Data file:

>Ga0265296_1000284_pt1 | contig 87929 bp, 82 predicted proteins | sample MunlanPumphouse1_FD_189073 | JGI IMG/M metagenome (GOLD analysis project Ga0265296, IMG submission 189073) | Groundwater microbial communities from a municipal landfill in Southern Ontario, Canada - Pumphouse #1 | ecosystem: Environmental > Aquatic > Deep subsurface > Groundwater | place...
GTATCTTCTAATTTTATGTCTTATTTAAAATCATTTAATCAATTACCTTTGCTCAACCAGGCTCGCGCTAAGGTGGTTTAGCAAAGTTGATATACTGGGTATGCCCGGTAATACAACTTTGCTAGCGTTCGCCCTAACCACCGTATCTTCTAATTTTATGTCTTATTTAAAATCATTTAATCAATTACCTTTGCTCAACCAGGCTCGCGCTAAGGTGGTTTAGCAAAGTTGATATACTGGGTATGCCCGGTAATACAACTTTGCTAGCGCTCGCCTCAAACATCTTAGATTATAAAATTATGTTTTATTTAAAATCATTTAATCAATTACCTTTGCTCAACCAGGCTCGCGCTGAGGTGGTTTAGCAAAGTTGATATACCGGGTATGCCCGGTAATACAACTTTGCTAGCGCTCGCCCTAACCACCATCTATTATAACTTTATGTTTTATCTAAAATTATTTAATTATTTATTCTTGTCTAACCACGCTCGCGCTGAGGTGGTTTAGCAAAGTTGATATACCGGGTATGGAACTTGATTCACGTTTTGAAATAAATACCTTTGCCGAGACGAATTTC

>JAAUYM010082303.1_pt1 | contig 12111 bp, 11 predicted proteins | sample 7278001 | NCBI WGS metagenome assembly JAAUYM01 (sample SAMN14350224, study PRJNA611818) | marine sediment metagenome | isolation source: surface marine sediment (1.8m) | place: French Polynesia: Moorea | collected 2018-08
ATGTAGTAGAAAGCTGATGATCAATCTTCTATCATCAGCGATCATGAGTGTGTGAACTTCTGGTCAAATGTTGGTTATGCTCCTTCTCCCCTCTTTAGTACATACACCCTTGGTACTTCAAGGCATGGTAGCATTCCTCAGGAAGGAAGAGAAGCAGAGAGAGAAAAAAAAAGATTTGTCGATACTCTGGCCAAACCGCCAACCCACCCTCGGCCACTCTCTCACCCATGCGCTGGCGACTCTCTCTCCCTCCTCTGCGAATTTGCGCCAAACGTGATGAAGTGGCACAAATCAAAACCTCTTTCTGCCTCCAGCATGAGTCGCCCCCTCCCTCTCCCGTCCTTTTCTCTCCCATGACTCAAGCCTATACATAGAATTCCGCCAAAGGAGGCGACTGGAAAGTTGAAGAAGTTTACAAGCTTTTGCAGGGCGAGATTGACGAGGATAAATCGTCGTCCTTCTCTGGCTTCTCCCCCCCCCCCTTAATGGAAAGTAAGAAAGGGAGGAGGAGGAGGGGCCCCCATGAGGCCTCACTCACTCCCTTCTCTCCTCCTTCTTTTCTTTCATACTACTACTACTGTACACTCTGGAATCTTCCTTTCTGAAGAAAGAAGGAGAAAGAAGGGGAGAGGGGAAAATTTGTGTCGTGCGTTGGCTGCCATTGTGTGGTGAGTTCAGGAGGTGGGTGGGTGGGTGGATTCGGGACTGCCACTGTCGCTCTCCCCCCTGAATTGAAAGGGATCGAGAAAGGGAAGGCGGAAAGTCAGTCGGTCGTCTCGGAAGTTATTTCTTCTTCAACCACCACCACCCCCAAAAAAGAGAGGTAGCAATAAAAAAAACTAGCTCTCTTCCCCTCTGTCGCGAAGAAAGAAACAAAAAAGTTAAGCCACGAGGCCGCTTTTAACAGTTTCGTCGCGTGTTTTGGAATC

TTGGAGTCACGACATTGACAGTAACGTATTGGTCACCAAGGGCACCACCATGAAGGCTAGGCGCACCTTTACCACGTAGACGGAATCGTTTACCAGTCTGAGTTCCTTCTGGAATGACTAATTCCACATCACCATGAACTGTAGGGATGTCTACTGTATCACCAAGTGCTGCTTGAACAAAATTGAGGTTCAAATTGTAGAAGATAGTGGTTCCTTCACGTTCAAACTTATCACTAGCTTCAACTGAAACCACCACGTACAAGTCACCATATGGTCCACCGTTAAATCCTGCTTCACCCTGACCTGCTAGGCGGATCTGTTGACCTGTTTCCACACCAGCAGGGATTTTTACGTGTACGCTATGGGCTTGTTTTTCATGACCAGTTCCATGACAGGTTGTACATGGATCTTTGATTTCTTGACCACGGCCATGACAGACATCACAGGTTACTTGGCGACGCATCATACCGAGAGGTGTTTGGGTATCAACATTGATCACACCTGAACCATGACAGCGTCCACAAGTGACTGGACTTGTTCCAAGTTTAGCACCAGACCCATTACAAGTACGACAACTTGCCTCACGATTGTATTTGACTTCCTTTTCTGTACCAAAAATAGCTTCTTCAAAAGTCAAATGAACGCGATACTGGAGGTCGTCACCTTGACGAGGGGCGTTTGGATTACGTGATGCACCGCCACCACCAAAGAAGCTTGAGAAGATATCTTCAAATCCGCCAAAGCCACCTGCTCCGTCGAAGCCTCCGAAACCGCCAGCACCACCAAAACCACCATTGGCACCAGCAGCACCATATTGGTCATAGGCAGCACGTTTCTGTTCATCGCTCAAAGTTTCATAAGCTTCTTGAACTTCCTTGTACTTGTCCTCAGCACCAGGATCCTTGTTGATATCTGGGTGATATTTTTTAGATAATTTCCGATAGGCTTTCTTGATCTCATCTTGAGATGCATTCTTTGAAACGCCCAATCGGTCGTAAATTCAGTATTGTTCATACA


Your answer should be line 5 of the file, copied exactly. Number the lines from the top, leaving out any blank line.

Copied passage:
TTGGAGTCACGACATTGACAGTAACGTATTGGTCACCAAGGGCACCACCATGAAGGCTAGGCGCACCTTTACCACGTAGACGGAATCGTTTACCAGTCTGAGTTCCTTCTGGAATGACTAATTCCACATCACCATGAACTGTAGGGATGTCTACTGTATCACCAAGTGCTGCTTGAACAAAATTGAGGTTCAAATTGTAGAAGATAGTGGTTCCTTCACGTTCAAACTTATCACTAGCTTCAACTGAAACCACCACGTACAAGTCACCATATGGTCCACCGTTAAATCCTGCTTCACCCTGACCTGCTAGGCGGATCTGTTGACCTGTTTCCACACCAGCAGGGATTTTTACGTGTACGCTATGGGCTTGTTTTTCATGACCAGTTCCATGACAGGTTGTACATGGATCTTTGATTTCTTGACCACGGCCATGACAGACATCACAGGTTACTTGGCGACGCATCATACCGAGAGGTGTTTGGGTATCAACATTGATCACACCTGAACCATGACAGCGTCCACAAGTGACTGGACTTGTTCCAAGTTTAGCACCAGACCCATTACAAGTACGACAACTTGCCTCACGATTGTATTTGACTTCCTTTTCTGTACCAAAAATAGCTTCTTCAAAAGTCAAATGAACGCGATACTGGAGGTCGTCACCTTGACGAGGGGCGTTTGGATTACGTGATGCACCGCCACCACCAAAGAAGCTTGAGAAGATATCTTCAAATCCGCCAAAGCCACCTGCTCCGTCGAAGCCTCCGAAACCGCCAGCACCACCAAAACCACCATTGGCACCAGCAGCACCATATTGGTCATAGGCAGCACGTTTCTGTTCATCGCTCAAAGTTTCATAAGCTTCTTGAACTTCCTTGTACTTGTCCTCAGCACCAGGATCCTTGTTGATATCTGGGTGATATTTTTTAGATAATTTCCGATAGGCTTTCTTGATCTCATCTTGAGATGCATTCTTTGAAACGCCCAATCGGTCGTAAATTCAGTATTGTTCATACA